I’ll go with the most egregious:

” One of them says, flat-out, “Now that you’ve passed your health care bill, let the violence begin.” ”

1) With regard to “epic fail,” to approximate the words of a certain fictional character: “Th[ose] word[s]….I do not think you know what [they] means.”

2) As for that quote, here is one instance of it, from the Miami Herald:

http://www.miamiherald.com/2010/04/06/1566436/man-accused-of-threatening-sen.html

According to a criminal complaint filed by the U.S. attorney’s office, Wilson allegedly called Murray’s office numerous times over the past several months, and while he used vulgar and offensive language he didn’t make overt threats, the complaint said.

Almost immediately after the health care vote the calls turned threatening, according to the complaint.

“Now that you’ve passed your health care bill, let the violence begin,” Wilson is accused of saying in one call. In another, he allegedly said he wasn’t a member of the tea party or the Republican or Democratic parties, but that Murray was a “marked person” for the rest of her life.

Wilson told FBI agents that he regularly carries a gun with a concealed weapons permit and that he was “extremely angry” about the passage of the health care bill, the complaint said. A .38-caliber Smith & Wesson revolver is registered to him, agents said.

The complaint is currently being investigated by the FBI. You can argue with the source, but you can’t call it unfounded.

But I can cite numerous calls to violence from Dems. BO “Get in your neighbors face” “Punch back harder” ad nauseum.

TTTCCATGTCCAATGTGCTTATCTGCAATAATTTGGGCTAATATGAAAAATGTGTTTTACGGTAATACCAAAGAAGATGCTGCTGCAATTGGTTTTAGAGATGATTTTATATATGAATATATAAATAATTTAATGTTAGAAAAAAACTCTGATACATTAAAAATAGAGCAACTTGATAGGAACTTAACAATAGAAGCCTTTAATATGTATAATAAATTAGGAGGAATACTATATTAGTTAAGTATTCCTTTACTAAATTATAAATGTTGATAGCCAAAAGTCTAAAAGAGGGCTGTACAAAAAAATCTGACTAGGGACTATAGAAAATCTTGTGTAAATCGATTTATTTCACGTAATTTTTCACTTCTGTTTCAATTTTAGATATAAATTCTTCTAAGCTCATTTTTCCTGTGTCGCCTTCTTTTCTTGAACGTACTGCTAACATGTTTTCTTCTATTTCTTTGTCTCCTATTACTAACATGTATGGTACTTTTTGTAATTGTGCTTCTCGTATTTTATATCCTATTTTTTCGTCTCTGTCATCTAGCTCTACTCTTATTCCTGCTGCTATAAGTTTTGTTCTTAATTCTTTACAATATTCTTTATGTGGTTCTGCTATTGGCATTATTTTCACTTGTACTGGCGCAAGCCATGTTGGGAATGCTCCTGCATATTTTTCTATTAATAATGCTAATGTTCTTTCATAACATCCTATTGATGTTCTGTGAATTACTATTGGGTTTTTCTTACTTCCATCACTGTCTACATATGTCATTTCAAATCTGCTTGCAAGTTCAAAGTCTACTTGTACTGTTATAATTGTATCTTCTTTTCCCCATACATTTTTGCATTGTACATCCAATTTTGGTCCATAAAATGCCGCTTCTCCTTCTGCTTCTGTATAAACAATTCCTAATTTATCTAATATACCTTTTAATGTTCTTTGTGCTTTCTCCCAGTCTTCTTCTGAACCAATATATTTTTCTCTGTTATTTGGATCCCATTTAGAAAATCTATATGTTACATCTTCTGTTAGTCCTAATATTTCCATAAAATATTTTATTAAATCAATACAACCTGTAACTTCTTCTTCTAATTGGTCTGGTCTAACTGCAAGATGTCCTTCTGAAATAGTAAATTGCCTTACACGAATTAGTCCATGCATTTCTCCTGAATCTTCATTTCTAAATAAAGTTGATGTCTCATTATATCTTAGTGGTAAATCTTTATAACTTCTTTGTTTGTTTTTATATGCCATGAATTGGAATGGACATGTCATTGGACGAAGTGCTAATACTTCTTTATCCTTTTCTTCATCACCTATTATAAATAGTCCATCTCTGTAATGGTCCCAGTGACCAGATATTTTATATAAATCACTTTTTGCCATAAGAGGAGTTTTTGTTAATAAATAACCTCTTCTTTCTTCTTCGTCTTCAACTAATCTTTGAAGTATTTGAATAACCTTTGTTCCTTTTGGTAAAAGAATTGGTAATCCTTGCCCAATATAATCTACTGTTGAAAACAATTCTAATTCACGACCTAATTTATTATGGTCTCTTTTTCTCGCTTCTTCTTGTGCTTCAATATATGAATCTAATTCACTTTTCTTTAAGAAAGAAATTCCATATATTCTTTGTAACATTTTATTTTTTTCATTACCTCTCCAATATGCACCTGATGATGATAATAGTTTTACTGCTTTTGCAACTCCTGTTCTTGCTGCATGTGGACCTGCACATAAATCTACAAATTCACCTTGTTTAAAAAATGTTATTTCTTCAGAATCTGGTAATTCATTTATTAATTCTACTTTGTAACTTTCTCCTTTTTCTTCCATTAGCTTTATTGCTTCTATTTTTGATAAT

Show me documented evidence of *just one* instance in which Barack Obama has ever endorsed any form of violence (not counting Troop addresses, you sly dogs!). Ever. Please. I’ll wait right here.

So. To sum. You want to change the millenia old definition of marriage, just because you want to feel accepted in your perversion.

Yep. Ya got me. That’s the conspiracy. Oh, and aliens are behind the whole thing — the libertarians that make up your Tea Party crowds? Aliens. Just so you know.

Although, for one, I am not gay myself….sorry, man~

But seriously. I don’t want to change the definition of anything. I don’t know what you are talking about.

Making the point that any violence came from SEIU thugs and other leftists.

Did you notice that my original examples of Tea Party misconduct were *not* violent? Why did we start referring to “Tea Party ‘violence’” all of a sudden?” I referred to THREATS of violence, yes, but not actual violence, except in one case as documented by Buffalo News. You seem to have diluted my entire case down to that one point….when it was actually a very small facet of my larger point.

April 19, 2010 @ 9:58 pm #

Tim,

In your own citation the loon in WA has no affiliation with the Tea Parties or any political party. Try again.

I can cite the leftist arrested for threatening Eric Cantor, or the leftists who through bricks from overpasses at RNC delegates in Minn at the RNC convention, or the leftists who beat up the GOP fundraiser in NOLA.